A prayer for Lahore 

  
(Photograph: Arif Ali/AFP/Getty)

Heavenly Father.

Why?

Why does your creation just want to destroy itself?

Why do we use you as our excuse for evil?

Why are families, gathering to celebrate the glorious resurrection of your Son, torn apart by such evil?

Why do you allow such joy to turn to such horror?

Why? Why? Why?

I know that we are a broken, fallen people. I know that battle between good and evil rages within all of us. I know we are all capable of inhumanity.

But I will never get why. 

I sit here in a nice, comfortable chair, in my warm home, surrounded by my family. I sit here knowing that this death and destruction are thousands of miles away. I sit here, detached from the violence and hatred that so many are subjected to on a daily basis.

But I want to forgive.

I have no right, I have not and will probably never be affected by this terror. I haven’t seen my wife, children, friends killed or maimed. I haven’t had my life destroyed by mindless barbarity.

But still, I want to forgive.

I want, on Resurrection Sunday, to demonstrate to those who would carry out these acts what true devotion to you means. I want to tell them that death is not the end for any of us. I want them to know that forgiveness that isn’t just for those of us whose sins are those of greed, or pride or any of the everyday sins I battle against; I want them to know that Jesus died so that even they can be forgiven for the most inhuman, evil, hate filled acts.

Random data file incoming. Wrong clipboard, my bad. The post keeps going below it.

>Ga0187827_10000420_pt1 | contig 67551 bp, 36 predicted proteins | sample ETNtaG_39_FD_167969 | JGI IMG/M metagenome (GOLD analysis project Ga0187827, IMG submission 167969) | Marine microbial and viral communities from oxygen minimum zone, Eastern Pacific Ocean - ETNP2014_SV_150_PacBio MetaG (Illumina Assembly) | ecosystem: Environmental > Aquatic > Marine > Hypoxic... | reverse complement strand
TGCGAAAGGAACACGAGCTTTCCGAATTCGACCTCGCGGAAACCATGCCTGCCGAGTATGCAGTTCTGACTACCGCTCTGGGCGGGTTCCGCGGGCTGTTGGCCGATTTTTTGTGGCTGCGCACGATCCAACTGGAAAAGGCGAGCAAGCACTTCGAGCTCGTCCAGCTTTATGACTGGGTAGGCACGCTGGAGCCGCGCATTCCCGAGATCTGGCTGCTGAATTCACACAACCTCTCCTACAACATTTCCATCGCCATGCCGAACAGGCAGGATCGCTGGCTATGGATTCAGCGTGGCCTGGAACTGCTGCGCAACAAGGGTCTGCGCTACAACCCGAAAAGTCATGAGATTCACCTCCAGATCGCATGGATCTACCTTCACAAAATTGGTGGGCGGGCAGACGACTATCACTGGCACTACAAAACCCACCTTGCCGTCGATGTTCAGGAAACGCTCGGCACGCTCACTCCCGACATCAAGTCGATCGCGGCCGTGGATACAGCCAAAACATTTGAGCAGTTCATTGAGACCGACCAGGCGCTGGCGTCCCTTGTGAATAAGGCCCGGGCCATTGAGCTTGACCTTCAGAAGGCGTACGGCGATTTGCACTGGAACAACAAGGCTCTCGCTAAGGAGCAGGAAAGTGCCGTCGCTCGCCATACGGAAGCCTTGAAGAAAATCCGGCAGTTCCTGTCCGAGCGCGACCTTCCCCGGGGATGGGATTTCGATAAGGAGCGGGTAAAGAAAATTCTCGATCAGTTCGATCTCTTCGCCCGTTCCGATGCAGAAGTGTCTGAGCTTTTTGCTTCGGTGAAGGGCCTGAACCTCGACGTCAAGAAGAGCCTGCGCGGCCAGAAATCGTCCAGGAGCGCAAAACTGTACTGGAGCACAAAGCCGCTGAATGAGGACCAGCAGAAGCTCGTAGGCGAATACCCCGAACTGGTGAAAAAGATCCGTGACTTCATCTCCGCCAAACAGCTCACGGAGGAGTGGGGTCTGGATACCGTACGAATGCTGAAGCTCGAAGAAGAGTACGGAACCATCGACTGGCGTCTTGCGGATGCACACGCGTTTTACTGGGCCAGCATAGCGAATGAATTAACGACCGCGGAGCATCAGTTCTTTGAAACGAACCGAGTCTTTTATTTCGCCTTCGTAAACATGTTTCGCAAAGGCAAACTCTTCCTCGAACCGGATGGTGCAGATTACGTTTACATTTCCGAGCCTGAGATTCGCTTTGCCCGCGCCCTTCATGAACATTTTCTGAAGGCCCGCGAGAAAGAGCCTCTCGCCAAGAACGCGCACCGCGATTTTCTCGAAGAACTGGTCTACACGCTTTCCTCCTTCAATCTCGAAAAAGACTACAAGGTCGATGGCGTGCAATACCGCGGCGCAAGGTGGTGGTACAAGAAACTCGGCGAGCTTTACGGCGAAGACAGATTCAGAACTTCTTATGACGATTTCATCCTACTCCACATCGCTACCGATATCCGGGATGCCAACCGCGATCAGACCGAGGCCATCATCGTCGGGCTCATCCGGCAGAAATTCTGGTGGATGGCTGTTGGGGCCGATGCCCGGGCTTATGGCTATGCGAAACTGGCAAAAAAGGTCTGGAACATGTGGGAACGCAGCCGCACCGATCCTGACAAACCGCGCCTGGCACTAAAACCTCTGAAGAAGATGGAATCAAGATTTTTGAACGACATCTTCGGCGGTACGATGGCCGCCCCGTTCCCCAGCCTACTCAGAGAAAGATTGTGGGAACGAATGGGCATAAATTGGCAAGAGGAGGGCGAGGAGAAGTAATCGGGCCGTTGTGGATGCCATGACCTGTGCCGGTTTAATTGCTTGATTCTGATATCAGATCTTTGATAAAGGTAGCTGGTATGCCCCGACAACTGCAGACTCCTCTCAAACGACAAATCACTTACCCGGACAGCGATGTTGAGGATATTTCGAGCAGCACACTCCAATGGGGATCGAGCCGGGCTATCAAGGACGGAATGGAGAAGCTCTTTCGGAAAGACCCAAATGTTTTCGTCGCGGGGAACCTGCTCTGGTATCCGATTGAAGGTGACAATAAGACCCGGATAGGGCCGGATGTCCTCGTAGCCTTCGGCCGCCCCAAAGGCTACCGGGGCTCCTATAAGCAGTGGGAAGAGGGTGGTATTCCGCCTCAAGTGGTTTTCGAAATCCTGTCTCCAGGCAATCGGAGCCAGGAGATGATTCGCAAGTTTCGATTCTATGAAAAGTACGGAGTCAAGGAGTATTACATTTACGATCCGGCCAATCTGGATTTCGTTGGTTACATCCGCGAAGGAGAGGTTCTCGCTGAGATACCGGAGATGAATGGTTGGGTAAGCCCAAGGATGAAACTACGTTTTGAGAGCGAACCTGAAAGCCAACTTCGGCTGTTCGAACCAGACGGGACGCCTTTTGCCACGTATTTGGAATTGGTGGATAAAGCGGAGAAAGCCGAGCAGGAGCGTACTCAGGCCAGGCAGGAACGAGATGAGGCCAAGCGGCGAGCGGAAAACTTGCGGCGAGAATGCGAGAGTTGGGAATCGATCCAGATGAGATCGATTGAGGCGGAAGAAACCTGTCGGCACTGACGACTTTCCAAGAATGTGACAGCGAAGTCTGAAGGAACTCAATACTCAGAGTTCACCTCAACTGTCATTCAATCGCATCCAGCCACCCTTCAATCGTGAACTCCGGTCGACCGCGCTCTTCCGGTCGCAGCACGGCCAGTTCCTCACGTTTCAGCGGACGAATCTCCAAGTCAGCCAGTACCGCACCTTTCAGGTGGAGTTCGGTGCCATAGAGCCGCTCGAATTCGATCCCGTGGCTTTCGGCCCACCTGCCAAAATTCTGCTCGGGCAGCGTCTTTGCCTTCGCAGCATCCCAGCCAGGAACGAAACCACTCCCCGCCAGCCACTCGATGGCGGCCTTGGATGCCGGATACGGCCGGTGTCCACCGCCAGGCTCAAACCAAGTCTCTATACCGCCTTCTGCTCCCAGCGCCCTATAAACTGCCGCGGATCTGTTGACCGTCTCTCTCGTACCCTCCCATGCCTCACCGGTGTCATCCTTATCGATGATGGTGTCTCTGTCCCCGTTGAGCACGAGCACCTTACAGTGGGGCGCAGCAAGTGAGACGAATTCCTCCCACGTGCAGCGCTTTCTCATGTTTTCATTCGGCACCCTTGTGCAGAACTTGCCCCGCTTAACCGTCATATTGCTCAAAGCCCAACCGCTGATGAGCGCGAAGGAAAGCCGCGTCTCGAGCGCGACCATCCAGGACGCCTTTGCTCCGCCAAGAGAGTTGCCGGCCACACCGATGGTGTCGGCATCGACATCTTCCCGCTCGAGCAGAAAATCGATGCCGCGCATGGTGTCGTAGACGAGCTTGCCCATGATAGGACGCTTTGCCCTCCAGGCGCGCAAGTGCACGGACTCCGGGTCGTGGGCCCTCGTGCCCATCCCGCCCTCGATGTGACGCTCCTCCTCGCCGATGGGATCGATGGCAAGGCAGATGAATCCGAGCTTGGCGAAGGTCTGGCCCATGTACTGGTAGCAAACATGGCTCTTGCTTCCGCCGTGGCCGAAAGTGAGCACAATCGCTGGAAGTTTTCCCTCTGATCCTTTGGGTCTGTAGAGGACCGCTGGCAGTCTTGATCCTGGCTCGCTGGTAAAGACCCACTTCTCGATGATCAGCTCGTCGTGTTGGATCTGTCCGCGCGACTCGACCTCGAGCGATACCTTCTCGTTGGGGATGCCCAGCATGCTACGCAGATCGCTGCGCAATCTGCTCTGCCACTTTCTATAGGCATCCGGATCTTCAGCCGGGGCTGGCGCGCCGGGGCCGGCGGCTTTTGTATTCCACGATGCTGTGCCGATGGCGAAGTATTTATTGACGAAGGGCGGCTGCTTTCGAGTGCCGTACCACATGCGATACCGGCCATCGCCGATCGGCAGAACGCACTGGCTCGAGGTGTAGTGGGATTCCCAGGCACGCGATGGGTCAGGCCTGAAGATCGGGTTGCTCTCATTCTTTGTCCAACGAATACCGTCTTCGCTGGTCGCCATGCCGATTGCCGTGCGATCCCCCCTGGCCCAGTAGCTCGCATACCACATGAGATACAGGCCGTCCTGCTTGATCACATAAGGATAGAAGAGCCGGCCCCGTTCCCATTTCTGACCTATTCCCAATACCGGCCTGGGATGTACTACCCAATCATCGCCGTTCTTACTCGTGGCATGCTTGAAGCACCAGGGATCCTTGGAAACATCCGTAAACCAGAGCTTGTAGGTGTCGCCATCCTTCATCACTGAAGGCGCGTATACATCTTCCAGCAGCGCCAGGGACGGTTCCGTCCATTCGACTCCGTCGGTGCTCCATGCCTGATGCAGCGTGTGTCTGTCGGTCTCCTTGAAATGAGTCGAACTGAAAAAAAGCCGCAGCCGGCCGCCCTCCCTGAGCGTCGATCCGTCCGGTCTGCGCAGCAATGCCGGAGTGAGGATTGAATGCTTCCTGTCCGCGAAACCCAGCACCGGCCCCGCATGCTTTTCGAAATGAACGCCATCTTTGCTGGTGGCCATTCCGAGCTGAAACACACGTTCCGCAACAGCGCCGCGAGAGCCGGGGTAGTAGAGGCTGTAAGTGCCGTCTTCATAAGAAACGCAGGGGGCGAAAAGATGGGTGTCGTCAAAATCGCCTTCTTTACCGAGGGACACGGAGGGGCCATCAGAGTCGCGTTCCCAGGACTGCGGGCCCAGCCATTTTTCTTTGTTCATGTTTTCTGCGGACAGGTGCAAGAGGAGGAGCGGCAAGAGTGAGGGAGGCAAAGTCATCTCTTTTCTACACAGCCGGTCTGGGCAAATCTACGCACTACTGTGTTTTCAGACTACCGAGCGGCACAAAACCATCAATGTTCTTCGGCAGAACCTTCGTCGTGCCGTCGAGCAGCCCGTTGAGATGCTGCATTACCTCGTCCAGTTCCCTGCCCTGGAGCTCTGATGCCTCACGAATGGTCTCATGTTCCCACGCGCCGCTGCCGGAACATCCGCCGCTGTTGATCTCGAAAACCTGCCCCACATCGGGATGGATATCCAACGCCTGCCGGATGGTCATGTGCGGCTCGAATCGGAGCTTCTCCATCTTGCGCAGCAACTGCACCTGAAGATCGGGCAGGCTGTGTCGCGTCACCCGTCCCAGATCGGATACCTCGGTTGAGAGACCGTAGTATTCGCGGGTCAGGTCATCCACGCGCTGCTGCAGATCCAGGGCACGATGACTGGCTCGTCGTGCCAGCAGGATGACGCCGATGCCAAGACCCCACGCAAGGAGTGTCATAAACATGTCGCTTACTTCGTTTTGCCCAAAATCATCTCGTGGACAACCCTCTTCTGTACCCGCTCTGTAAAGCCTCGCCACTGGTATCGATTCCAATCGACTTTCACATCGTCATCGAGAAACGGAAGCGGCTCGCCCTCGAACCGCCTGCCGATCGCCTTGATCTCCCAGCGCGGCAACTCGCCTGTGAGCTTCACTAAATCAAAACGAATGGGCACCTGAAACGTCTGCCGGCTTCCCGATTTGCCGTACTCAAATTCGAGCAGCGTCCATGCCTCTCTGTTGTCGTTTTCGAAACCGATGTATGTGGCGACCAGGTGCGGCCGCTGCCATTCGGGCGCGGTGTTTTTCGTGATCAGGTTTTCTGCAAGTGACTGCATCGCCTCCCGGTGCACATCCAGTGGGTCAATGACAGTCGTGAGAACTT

I want them to see the Christians they tried to destroy remain strong in their faith. That this and other violent acts will not turn them from you. That the Christian community in Pakistan come together, to help and strengthen each other – and to know that Christians around the world are praying for them and standing with them.

And I want them to forgive. I want them to hear your Son’s words on the cross

“Father, forgive them. They don’t know what they are doing.”

And to live his example. For this is where evil is defeated, at the cross and at an empty tomb.

I have no right to ask.

But I know that your grace gives me the opportunity.

So, please. I plead and beg that in all of this evil, death and terror that your will be done.

Forever.

In Jesus name.

Amen.

It is finished

  

“Later, knowing that everything had now been finished, and so that Scripture would be fulfilled, Jesus said, “I am thirsty.” A jar of wine vinegar was there, so they soaked a sponge in it, put the sponge on a stalk of the hyssop plant, and lifted it to Jesus’ lips. When he had received the drink, Jesus said, “It is finished.” With that, he bowed his head and gave up his spirit.”

‭‭John‬ ‭19:28-30‬ ‭NIV‬‬

“A jug of sour wine was standing by. Someone put a sponge soaked with the wine on a javelin and lifted it to his mouth. After he took the wine, Jesus said, “It’s done . . . complete.” Bowing his head, he offered up his spirit.”

‭‭John‬ ‭19:29-30‬ ‭MSG‬‬

What was finished? 

What was complete?

What’s so “good” about this Friday?